Gallstones: Cholelithiasis (gallstones) are caused by an imbalance of the components of the bile that is stored in the gallbladder. Most of the time, the stones don't cause a problem, and don't need to be treated. But if they start causing pain or repeated nausea, the treatment is to remove the gallbladder. ...Read more
Weight Loss Stones: The most common type of gallstones are cholesterol stones which form when bile contains too much cholesterol. When rapid weight loss occurs, as the body metabolizes fat during prolonged fasting the liver secretes extra cholesterol into bile, which can cause gallstone formation. In addition, the gallbladder does not empty properly which can contribute to stone development. ...Read more
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Yes: Vitamin B12 deficiency can lead to your body being ineffective at making red blood cells, which can lead to red blood cell breakdown. Among other affects, most notably anemia, red blood cell breakdown can lead to increased levels of bilirubin which causes jaundice and can accumulate as gallstones (cholelithiasis). ...Read moreSee 1 more doctor answer
Hard to predict: With decreased food intake, bile can form sludge, and sometimes this can form small stones. These small stones may not cause symptoms, and may go away in time. Theoretically, the risk is higher with very low calorie diets, but it happens with all diets. However, obese people are at higher risk for gallstones. A stone that causes symptoms during a diet may have been present before the diet. ...Read more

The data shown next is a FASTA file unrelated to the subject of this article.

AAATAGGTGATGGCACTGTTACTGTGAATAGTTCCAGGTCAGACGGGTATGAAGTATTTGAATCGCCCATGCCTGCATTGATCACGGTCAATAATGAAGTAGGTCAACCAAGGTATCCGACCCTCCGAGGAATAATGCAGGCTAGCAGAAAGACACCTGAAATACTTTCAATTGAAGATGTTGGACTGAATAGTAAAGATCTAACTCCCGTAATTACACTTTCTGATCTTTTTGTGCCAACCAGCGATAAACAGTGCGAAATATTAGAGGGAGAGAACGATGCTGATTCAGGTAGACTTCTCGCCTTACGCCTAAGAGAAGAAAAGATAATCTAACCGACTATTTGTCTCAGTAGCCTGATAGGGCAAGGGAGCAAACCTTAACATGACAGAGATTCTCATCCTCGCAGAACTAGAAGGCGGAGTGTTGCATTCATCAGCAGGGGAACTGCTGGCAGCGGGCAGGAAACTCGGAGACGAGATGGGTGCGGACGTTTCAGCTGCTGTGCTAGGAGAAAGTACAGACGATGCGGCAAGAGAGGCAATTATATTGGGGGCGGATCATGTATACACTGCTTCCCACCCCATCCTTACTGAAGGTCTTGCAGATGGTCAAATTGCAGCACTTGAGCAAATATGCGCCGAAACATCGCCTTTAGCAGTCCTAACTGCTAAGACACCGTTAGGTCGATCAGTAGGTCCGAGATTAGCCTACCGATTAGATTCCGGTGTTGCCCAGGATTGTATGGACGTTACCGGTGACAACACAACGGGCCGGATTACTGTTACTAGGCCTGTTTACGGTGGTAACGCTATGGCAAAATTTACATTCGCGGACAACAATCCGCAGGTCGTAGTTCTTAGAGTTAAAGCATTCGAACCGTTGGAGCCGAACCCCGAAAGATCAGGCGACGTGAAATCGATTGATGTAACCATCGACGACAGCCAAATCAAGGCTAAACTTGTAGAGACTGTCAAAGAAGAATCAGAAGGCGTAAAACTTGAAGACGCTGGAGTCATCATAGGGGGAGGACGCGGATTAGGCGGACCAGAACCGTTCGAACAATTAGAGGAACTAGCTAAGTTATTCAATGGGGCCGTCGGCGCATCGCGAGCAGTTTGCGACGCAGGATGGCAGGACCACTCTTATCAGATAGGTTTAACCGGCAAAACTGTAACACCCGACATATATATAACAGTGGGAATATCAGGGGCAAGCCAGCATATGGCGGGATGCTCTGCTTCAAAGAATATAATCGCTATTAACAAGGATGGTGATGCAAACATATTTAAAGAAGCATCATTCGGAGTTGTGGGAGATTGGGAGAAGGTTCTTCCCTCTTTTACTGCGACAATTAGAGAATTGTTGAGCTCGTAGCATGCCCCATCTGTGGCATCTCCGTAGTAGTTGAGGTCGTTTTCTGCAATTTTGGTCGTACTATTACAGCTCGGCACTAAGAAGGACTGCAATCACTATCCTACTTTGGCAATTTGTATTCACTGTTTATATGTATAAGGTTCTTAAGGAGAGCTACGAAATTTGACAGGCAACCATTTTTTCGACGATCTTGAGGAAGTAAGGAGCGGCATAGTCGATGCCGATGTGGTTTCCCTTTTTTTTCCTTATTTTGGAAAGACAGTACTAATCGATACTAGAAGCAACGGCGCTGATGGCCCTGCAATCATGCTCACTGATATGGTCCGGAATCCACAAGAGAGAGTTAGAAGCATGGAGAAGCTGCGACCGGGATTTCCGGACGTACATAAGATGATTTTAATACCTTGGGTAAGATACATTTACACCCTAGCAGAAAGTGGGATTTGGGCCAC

Incidental: You have a small cyst in liver. You do not have cholelithiasis. These are incidental findings of the radiologist who performed the test. The doctor who ordered the test probably explained what they were looking for to you. Cholelithiasis refers to stones in the gall bladder. Follow up with your doctor to review the findings and see if your pain is better. ...Read more
Small separated custom left hepatic love no cholelithiasis. Tiny sub centimeter cysts in right kidney. R these dangerous?
Small: Renal cysts are of no concern, they are a common incidental finding. Not sure what you are trying to describe with respect to the hepatic finding. ...Read more
what can I do about multiple small cholelithiasis found on ultrasound?
Can i get rid of them? Can medication shrink and eliminate them?
No: The good news is about 20% of adults have gallstones. Most of them never cause issues, because if they did, i wouldn't have time to answer questions on health tap. If you have pain after eating fatty foods in the upper part of your abdomen, consider getting your gallbladder out. ...Read moreSee 1 more doctor answer
Gallbladder sludge with cholelithiasis, lots of inflammation..Diseased gallbladder. Cholecytomy monday. What's some issues that con from lap 2open sur?